Posted on April 10, 2014 by

Compensation for relocation costs when land is compulsorily acquired

Whether ‘relocation’ costs are payable as a ‘loss attributable to disturbance‘ following the compulsory acquisition of land, depends on whether the market value of the land is assessed based on a use of land that is different to the purpose for which it is currently being used.

In El Boustani v The Minister administering the Environmental Planning and Assessment Act 1979 [2014] NSWCA 33, the Court of Appeal considered s61 of the Land Acquisition (Just Terms Compensation) Act 1991 (Just Terms Act) to determine when such relocation costs are payable by way of compensation and when they are not.


The majority of the El Boustanis’ land was acquired for the purposes of the South West Rail Link project, leaving the El Boustanis unable to continue to carry out their horticultural business on the residual land.

The El Boustanis wished to re-establish their business elsewhere and sought their relocation costs of doing so by way of ‘disturbance’ under s55(d) of the Just Terms Act.

At first instance, the Land and Environment Court held that the relocation costs were not payable because of the operation of s61 of the Just Terms Act as follows:

‘If the market value of land is assessed on the basis that the land had potential to be used for a purpose other than that for which it is currently used, compensation is not payable in respect of:

  • any financial advantage that would necessarily have been forgone in realising that potential [s61(a)], and
  • any financial loss that would necessarily have been incurred in realising that potential [s61(b)]’.

Having considered the evidence of the parties’ valuers, and in summary, the primary judge held that s61(b) precluded the claim for relocation costs because:

  • the market value of the land based on the highest and best use as intensive horticulture ($70/m2)  nevertheless reflected an increased value ($30/m2) relating to its  potential to be used for  “urban development”;
  • the potential was a purpose other than that for which it was being used at the time of acquisition, and
  • the relocation costs would necessarily have been incurred in realising that potential.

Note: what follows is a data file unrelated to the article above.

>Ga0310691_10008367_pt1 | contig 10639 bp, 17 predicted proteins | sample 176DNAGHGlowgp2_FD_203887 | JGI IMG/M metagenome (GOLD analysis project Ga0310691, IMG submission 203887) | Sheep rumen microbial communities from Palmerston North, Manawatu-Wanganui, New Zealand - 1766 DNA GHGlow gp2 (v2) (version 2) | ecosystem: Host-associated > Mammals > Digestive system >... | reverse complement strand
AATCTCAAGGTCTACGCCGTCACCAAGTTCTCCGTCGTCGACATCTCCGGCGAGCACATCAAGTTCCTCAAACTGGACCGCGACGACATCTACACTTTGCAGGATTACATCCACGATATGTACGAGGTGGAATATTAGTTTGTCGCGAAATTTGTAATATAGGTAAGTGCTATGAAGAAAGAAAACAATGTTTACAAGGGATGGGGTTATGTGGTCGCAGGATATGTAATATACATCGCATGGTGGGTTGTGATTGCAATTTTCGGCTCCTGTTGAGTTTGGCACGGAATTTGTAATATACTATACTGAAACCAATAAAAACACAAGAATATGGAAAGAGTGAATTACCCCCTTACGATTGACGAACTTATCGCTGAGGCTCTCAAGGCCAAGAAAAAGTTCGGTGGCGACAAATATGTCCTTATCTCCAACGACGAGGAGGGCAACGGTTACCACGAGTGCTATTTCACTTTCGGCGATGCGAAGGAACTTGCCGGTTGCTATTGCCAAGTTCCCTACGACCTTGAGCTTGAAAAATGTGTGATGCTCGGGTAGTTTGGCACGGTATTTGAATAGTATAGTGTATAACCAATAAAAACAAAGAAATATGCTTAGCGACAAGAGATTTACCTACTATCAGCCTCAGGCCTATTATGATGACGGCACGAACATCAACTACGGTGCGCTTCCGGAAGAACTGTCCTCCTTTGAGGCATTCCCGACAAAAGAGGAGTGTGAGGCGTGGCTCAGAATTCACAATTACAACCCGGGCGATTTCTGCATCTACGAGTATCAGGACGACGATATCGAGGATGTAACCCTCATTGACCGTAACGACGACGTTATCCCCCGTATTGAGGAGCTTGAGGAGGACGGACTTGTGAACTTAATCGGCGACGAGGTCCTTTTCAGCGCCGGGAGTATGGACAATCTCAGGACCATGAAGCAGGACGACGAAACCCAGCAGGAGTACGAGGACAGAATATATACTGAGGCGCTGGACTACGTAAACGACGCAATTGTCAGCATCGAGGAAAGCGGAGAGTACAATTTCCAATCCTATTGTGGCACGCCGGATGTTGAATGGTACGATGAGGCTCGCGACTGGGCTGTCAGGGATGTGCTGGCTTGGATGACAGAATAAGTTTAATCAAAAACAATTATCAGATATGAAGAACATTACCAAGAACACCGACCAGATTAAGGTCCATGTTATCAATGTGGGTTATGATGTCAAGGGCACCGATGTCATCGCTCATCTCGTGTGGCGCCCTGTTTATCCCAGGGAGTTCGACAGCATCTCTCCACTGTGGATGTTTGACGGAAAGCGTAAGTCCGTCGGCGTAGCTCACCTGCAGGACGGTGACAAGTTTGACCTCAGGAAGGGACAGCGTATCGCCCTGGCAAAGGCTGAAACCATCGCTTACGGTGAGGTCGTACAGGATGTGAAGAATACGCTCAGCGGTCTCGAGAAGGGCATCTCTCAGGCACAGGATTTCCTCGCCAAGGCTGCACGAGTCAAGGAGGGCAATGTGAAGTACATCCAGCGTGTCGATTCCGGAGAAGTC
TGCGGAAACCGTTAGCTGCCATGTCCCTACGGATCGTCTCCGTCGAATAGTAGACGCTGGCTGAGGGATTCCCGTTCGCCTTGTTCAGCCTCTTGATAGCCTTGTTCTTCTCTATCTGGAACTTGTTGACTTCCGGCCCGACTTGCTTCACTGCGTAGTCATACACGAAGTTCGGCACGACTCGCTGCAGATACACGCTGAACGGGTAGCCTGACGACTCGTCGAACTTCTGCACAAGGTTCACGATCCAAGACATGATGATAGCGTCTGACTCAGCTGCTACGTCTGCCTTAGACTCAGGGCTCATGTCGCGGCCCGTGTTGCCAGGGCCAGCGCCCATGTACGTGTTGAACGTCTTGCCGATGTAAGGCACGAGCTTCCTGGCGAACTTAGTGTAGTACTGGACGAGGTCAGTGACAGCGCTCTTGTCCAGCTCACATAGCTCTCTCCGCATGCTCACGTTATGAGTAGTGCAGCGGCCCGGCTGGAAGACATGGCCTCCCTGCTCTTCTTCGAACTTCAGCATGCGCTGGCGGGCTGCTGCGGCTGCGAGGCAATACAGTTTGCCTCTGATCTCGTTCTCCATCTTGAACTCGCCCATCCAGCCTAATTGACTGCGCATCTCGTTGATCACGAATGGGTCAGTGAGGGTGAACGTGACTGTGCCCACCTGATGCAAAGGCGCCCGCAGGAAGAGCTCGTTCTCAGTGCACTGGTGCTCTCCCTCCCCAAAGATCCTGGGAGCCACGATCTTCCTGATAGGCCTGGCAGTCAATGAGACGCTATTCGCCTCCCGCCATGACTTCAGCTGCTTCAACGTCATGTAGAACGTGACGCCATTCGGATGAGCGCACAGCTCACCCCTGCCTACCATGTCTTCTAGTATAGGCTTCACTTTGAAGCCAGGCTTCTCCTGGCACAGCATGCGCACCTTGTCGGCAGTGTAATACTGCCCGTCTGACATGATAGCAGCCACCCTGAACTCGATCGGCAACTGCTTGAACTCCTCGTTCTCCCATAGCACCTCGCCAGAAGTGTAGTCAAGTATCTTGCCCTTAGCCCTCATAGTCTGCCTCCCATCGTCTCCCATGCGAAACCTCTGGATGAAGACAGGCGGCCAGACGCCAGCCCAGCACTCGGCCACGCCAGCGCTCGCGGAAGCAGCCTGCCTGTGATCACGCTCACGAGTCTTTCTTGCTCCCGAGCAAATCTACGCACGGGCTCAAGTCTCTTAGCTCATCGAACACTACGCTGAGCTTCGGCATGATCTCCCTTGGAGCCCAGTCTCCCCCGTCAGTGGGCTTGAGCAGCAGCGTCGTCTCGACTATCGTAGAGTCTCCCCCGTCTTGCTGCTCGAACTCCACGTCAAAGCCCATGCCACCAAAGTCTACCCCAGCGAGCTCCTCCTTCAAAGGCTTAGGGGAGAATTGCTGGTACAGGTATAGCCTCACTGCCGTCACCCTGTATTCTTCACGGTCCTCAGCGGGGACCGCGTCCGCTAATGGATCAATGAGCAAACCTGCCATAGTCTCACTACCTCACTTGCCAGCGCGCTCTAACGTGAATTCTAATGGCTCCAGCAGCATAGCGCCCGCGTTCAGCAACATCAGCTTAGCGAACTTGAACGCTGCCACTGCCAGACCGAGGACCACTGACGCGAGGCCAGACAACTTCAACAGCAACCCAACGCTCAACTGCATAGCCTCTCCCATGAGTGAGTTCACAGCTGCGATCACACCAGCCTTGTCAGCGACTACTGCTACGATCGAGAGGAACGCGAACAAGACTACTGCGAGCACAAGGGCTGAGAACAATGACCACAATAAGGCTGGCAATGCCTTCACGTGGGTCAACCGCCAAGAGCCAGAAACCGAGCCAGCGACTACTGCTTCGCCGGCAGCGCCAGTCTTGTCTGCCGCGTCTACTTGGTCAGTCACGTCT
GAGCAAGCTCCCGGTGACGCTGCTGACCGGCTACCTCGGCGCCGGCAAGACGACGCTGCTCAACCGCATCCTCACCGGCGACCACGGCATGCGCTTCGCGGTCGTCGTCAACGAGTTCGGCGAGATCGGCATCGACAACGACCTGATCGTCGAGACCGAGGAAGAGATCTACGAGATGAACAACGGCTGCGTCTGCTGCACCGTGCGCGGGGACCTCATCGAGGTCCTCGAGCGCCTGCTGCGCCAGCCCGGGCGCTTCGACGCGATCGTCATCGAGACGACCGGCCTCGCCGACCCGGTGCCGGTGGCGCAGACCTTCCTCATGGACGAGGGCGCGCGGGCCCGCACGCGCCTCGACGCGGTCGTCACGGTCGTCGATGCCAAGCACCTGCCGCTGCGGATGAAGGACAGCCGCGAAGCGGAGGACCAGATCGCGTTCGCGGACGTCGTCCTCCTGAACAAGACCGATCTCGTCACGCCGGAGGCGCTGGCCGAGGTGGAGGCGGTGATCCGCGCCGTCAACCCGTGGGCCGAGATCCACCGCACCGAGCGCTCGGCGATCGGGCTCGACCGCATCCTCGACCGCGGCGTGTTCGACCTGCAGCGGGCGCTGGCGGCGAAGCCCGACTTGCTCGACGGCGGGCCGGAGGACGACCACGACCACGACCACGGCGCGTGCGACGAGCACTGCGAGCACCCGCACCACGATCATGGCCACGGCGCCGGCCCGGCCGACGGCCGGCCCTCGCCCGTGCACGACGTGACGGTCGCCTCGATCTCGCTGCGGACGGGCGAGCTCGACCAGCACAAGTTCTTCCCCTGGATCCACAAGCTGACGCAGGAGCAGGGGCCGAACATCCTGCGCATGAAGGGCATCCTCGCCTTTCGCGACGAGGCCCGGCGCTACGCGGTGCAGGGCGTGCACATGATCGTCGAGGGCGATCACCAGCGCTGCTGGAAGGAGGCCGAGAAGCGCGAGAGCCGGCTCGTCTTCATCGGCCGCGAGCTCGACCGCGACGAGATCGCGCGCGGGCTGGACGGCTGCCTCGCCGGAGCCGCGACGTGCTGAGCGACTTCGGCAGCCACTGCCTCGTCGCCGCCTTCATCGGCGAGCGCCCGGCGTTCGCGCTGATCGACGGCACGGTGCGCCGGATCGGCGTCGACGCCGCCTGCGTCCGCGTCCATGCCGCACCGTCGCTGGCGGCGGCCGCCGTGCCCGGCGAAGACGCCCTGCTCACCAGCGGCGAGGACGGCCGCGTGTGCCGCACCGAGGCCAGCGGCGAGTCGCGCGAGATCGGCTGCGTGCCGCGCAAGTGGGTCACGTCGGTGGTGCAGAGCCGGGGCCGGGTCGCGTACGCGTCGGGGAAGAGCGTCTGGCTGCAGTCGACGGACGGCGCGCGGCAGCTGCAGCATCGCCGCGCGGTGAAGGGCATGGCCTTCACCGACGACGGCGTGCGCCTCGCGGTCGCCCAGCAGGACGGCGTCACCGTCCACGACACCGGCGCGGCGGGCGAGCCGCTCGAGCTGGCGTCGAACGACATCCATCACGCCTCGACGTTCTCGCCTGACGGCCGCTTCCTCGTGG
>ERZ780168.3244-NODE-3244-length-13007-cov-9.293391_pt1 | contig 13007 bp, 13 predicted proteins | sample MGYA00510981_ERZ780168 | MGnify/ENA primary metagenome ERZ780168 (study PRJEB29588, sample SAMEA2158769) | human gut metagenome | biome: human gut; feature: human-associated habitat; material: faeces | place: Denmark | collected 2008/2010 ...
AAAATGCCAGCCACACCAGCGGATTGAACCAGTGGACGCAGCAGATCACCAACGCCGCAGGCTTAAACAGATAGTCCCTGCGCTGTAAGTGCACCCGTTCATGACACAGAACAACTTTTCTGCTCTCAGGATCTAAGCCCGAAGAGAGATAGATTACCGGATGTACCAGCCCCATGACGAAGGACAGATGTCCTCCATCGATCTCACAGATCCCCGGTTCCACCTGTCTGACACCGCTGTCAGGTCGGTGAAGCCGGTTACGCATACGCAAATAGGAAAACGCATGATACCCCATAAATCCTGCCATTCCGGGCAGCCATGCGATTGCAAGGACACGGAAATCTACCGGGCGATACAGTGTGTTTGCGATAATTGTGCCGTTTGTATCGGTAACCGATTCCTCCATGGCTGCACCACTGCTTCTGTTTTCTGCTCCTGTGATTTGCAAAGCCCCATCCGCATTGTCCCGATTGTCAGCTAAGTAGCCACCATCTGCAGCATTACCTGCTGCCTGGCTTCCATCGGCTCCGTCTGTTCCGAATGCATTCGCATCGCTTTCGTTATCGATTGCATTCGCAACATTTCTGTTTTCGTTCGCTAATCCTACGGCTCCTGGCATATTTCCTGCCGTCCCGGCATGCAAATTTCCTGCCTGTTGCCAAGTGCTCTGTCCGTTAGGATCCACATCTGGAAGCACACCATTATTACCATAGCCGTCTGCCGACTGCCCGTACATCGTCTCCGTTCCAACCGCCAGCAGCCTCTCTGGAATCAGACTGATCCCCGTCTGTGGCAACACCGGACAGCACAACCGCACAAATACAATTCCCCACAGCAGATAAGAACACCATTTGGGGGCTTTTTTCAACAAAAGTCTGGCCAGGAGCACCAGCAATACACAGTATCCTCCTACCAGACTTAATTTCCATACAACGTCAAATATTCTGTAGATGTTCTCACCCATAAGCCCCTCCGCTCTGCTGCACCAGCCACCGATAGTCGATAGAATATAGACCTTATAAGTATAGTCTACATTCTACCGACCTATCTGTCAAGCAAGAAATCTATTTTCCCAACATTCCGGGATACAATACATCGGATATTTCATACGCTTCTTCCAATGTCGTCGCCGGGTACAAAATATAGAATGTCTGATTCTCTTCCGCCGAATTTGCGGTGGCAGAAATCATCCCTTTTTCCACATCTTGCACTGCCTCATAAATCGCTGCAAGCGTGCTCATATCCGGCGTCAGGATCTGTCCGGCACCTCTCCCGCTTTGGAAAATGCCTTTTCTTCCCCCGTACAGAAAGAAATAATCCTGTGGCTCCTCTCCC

The El Boustanis challenged the primary judge’s decision not to award the relocation costs.

In the Court of Appeal

The Court of Appeal allowed the appeal and held that the Land and Environment Court had approached the matter in quite the wrong way.  In summary, the Court held that s61 is inapplicable unless the potential for the alternative purpose of use exists or is ripe as at the date of acquisition [128].

In terms of the opening words of s61, the Court held that the market value of land is not assessed on ‘the basis‘ of another potential use  unless that alternative is the fundamental foundation of the assessment [124].  That was not the case here.

For one thing, it had been agreed between the valuers that the highest and best use of the land remained intensive horticulture not some kind of urban redevelopment.

If so, and even if there is included  in the assessed market value of land an uplift due to a future potential for redevelopment (however remote), at least one of the bases of that assessment of market value will  be the current use [123].  If so, the alternative potential is not ‘the’ [sole] basis of assessment as referred to in s61.

The flip side of that approach to s61 in view of the Court was that the relevant ‘potential’ needs to be one that is temporarily proximate in the sense that the land is ripe for the potential. If land is not likely or fully ripe to be developed for the potential purpose for a considerable time after the date of acquisition, the Court held that its market value will necessarily be assessed on the basis of the current use, even if perhaps with some additional  value placed on it on account of the hope that it will be able to be developed for that other purpose in the future [134].

The Court found that the subject land did not have ‘potential’ for use for urban redevelopment as at the date of the acquisition because the potential for redevelopment of the land wasn’t ‘temporally proximate’. In fact, it was not known whether and when the development for another purpose would be likely to occur [135] and there were significant impediments to it occurring in less than 10 years.

Lessons from the case

Acquiring authorities must not assume that relocation costs will not be payable on land simply because the assessment of market value of the land includes some uplift on account of the land’s potential for redevelopment.

Only when the land is ‘ripe’ for redevelopment, in the sense of being ‘virtually certain to be [redeveloped] within the very near future‘ can it be said that the market value can be assessed on the basis that the land has a potential to be used for a purpose other than that for which it is currently used, and only then will the relocation costs be considered to be a financial loss under s61(b) that would have been ‘necessarily incurred in realising that potential‘ for redevelopment.